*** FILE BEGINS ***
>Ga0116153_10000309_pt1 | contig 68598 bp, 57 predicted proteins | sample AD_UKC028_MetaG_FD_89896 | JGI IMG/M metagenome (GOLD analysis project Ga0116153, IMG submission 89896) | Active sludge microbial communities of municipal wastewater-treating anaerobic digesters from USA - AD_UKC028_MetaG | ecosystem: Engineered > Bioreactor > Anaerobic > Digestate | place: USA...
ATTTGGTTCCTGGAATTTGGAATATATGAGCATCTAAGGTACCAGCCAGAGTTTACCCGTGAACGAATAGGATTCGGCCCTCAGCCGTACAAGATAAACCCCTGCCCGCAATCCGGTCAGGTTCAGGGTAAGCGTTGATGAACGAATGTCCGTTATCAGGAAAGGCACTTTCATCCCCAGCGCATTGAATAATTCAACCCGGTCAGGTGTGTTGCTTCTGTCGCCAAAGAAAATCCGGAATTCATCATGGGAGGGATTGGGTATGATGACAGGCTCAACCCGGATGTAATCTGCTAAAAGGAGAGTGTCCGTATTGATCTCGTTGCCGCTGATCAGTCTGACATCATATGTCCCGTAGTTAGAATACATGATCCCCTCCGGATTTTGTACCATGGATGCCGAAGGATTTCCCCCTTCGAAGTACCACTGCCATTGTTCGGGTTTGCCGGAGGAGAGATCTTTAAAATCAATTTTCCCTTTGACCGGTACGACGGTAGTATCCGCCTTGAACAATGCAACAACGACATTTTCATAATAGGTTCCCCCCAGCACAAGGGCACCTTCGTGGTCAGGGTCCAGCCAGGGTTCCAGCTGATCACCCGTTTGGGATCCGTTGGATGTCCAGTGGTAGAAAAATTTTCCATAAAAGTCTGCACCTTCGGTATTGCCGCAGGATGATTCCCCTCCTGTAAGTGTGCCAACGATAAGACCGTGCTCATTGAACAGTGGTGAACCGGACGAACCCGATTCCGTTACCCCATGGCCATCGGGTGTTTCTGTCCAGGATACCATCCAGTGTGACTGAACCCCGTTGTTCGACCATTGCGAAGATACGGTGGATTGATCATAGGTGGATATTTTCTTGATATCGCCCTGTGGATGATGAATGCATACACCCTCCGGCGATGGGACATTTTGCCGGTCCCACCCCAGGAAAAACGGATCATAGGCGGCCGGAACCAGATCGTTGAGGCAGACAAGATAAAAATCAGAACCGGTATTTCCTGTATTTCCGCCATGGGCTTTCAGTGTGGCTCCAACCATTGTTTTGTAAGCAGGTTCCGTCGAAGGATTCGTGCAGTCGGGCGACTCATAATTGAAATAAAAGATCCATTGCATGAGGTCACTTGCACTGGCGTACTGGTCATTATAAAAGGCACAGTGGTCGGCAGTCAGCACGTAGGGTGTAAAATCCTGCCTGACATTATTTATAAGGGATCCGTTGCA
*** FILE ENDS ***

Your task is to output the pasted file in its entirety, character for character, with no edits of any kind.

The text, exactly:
>Ga0116153_10000309_pt1 | contig 68598 bp, 57 predicted proteins | sample AD_UKC028_MetaG_FD_89896 | JGI IMG/M metagenome (GOLD analysis project Ga0116153, IMG submission 89896) | Active sludge microbial communities of municipal wastewater-treating anaerobic digesters from USA - AD_UKC028_MetaG | ecosystem: Engineered > Bioreactor > Anaerobic > Digestate | place: USA...
ATTTGGTTCCTGGAATTTGGAATATATGAGCATCTAAGGTACCAGCCAGAGTTTACCCGTGAACGAATAGGATTCGGCCCTCAGCCGTACAAGATAAACCCCTGCCCGCAATCCGGTCAGGTTCAGGGTAAGCGTTGATGAACGAATGTCCGTTATCAGGAAAGGCACTTTCATCCCCAGCGCATTGAATAATTCAACCCGGTCAGGTGTGTTGCTTCTGTCGCCAAAGAAAATCCGGAATTCATCATGGGAGGGATTGGGTATGATGACAGGCTCAACCCGGATGTAATCTGCTAAAAGGAGAGTGTCCGTATTGATCTCGTTGCCGCTGATCAGTCTGACATCATATGTCCCGTAGTTAGAATACATGATCCCCTCCGGATTTTGTACCATGGATGCCGAAGGATTTCCCCCTTCGAAGTACCACTGCCATTGTTCGGGTTTGCCGGAGGAGAGATCTTTAAAATCAATTTTCCCTTTGACCGGTACGACGGTAGTATCCGCCTTGAACAATGCAACAACGACATTTTCATAATAGGTTCCCCCCAGCACAAGGGCACCTTCGTGGTCAGGGTCCAGCCAGGGTTCCAGCTGATCACCCGTTTGGGATCCGTTGGATGTCCAGTGGTAGAAAAATTTTCCATAAAAGTCTGCACCTTCGGTATTGCCGCAGGATGATTCCCCTCCTGTAAGTGTGCCAACGATAAGACCGTGCTCATTGAACAGTGGTGAACCGGACGAACCCGATTCCGTTACCCCATGGCCATCGGGTGTTTCTGTCCAGGATACCATCCAGTGTGACTGAACCCCGTTGTTCGACCATTGCGAAGATACGGTGGATTGATCATAGGTGGATATTTTCTTGATATCGCCCTGTGGATGATGAATGCATACACCCTCCGGCGATGGGACATTTTGCCGGTCCCACCCCAGGAAAAACGGATCATAGGCGGCCGGAACCAGATCGTTGAGGCAGACAAGATAAAAATCAGAACCGGTATTTCCTGTATTTCCGCCATGGGCTTTCAGTGTGGCTCCAACCATTGTTTTGTAAGCAGGTTCCGTCGAAGGATTCGTGCAGTCGGGCGACTCATAATTGAAATAAAAGATCCATTGCATGAGGTCACTTGCACTGGCGTACTGGTCATTATAAAAGGCACAGTGGTCGGCAGTCAGCACGTAGGGTGTAAAATCCTGCCTGACATTATTTATAAGGGATCCGTTGCA